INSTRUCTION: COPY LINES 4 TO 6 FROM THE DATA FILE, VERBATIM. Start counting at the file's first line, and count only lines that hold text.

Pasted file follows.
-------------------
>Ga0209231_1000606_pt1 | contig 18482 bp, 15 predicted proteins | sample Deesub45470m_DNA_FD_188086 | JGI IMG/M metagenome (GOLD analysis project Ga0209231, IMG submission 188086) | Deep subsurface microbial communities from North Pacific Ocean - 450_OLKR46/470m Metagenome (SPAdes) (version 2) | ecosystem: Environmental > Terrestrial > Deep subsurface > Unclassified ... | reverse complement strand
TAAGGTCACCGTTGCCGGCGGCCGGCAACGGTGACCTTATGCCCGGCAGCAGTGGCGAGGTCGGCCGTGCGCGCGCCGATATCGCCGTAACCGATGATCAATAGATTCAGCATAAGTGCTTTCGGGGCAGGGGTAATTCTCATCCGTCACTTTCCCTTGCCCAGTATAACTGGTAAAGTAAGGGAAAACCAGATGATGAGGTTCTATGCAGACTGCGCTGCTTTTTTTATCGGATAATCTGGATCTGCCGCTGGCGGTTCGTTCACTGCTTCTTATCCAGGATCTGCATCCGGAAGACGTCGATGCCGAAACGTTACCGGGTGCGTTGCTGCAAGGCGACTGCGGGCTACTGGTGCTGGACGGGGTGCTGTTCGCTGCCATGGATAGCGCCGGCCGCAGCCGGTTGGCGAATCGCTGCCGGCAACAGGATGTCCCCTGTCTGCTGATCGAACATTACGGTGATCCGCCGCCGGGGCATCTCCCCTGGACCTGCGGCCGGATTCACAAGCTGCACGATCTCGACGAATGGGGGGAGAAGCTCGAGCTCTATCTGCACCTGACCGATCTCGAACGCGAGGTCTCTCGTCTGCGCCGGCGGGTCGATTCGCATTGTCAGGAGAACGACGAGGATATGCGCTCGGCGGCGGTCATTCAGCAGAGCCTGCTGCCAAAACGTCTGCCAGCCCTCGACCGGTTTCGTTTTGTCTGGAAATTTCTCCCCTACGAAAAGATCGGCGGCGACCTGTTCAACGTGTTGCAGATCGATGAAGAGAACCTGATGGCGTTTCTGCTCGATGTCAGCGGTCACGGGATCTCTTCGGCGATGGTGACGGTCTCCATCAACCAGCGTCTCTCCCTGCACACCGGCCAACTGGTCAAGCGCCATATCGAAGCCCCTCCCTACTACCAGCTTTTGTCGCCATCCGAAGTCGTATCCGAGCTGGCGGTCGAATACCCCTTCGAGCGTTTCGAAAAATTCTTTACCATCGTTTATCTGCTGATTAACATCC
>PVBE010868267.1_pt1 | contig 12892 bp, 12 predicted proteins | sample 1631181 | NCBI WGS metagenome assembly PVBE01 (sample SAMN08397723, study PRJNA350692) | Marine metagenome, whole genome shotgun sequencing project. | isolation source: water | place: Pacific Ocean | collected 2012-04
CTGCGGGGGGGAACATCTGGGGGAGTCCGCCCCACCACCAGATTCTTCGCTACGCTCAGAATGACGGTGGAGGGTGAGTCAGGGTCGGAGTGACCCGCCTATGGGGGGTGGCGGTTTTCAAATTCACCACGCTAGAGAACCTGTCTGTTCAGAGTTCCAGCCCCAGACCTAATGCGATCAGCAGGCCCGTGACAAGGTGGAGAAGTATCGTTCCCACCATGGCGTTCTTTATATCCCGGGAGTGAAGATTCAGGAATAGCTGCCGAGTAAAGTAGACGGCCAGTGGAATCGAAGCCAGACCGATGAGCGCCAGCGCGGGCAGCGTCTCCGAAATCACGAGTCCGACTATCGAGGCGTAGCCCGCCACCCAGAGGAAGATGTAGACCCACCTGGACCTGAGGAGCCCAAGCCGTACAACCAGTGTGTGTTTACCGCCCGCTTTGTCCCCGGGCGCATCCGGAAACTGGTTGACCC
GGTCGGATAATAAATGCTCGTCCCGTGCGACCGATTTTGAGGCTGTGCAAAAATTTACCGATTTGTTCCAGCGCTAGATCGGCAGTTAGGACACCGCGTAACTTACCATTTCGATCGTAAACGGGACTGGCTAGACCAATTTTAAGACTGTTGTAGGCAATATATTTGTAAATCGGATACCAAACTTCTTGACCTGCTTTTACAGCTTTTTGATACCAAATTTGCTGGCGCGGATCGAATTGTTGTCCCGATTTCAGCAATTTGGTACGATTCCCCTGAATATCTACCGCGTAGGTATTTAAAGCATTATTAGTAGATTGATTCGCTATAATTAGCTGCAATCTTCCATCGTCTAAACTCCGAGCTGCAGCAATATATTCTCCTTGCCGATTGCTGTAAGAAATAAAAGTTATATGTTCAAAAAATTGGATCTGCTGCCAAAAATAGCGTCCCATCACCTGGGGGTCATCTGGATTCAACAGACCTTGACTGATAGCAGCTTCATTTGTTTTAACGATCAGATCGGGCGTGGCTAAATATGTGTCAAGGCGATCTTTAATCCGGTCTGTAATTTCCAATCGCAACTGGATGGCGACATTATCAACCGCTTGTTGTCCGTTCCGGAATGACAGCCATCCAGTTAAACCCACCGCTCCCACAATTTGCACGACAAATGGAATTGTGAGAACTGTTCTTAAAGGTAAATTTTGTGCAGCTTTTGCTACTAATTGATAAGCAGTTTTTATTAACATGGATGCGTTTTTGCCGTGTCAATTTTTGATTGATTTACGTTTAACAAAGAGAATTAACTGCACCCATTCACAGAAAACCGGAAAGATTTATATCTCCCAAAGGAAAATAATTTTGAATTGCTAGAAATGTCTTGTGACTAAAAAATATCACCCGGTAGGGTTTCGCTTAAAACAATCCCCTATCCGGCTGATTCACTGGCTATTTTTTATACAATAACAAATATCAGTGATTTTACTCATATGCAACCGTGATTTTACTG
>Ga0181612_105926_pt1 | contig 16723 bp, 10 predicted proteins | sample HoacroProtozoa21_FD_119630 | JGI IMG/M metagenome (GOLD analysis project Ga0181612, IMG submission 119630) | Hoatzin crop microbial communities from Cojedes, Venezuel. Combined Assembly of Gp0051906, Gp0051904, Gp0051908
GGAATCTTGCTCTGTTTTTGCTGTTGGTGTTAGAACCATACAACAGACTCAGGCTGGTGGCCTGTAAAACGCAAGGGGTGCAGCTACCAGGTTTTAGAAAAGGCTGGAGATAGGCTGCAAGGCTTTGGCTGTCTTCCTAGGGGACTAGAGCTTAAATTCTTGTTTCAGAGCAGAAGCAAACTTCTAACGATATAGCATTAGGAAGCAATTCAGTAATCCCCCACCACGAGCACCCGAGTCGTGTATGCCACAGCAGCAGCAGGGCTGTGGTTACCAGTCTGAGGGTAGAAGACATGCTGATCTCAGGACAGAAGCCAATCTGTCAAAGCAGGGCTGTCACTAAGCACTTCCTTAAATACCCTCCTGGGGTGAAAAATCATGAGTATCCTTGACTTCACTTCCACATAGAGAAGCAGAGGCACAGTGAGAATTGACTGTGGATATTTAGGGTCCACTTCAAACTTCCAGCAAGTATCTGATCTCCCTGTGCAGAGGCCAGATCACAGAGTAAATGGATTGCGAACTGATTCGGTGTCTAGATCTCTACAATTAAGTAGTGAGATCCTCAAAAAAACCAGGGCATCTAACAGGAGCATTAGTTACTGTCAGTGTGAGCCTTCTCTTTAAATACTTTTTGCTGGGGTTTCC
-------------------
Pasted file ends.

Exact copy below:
CTGCGGGGGGGAACATCTGGGGGAGTCCGCCCCACCACCAGATTCTTCGCTACGCTCAGAATGACGGTGGAGGGTGAGTCAGGGTCGGAGTGACCCGCCTATGGGGGGTGGCGGTTTTCAAATTCACCACGCTAGAGAACCTGTCTGTTCAGAGTTCCAGCCCCAGACCTAATGCGATCAGCAGGCCCGTGACAAGGTGGAGAAGTATCGTTCCCACCATGGCGTTCTTTATATCCCGGGAGTGAAGATTCAGGAATAGCTGCCGAGTAAAGTAGACGGCCAGTGGAATCGAAGCCAGACCGATGAGCGCCAGCGCGGGCAGCGTCTCCGAAATCACGAGTCCGACTATCGAGGCGTAGCCCGCCACCCAGAGGAAGATGTAGACCCACCTGGACCTGAGGAGCCCAAGCCGTACAACCAGTGTGTGTTTACCGCCCGCTTTGTCCCCGGGCGCATCCGGAAACTGGTTGACCC
GGTCGGATAATAAATGCTCGTCCCGTGCGACCGATTTTGAGGCTGTGCAAAAATTTACCGATTTGTTCCAGCGCTAGATCGGCAGTTAGGACACCGCGTAACTTACCATTTCGATCGTAAACGGGACTGGCTAGACCAATTTTAAGACTGTTGTAGGCAATATATTTGTAAATCGGATACCAAACTTCTTGACCTGCTTTTACAGCTTTTTGATACCAAATTTGCTGGCGCGGATCGAATTGTTGTCCCGATTTCAGCAATTTGGTACGATTCCCCTGAATATCTACCGCGTAGGTATTTAAAGCATTATTAGTAGATTGATTCGCTATAATTAGCTGCAATCTTCCATCGTCTAAACTCCGAGCTGCAGCAATATATTCTCCTTGCCGATTGCTGTAAGAAATAAAAGTTATATGTTCAAAAAATTGGATCTGCTGCCAAAAATAGCGTCCCATCACCTGGGGGTCATCTGGATTCAACAGACCTTGACTGATAGCAGCTTCATTTGTTTTAACGATCAGATCGGGCGTGGCTAAATATGTGTCAAGGCGATCTTTAATCCGGTCTGTAATTTCCAATCGCAACTGGATGGCGACATTATCAACCGCTTGTTGTCCGTTCCGGAATGACAGCCATCCAGTTAAACCCACCGCTCCCACAATTTGCACGACAAATGGAATTGTGAGAACTGTTCTTAAAGGTAAATTTTGTGCAGCTTTTGCTACTAATTGATAAGCAGTTTTTATTAACATGGATGCGTTTTTGCCGTGTCAATTTTTGATTGATTTACGTTTAACAAAGAGAATTAACTGCACCCATTCACAGAAAACCGGAAAGATTTATATCTCCCAAAGGAAAATAATTTTGAATTGCTAGAAATGTCTTGTGACTAAAAAATATCACCCGGTAGGGTTTCGCTTAAAACAATCCCCTATCCGGCTGATTCACTGGCTATTTTTTATACAATAACAAATATCAGTGATTTTACTCATATGCAACCGTGATTTTACTG
>Ga0181612_105926_pt1 | contig 16723 bp, 10 predicted proteins | sample HoacroProtozoa21_FD_119630 | JGI IMG/M metagenome (GOLD analysis project Ga0181612, IMG submission 119630) | Hoatzin crop microbial communities from Cojedes, Venezuel. Combined Assembly of Gp0051906, Gp0051904, Gp0051908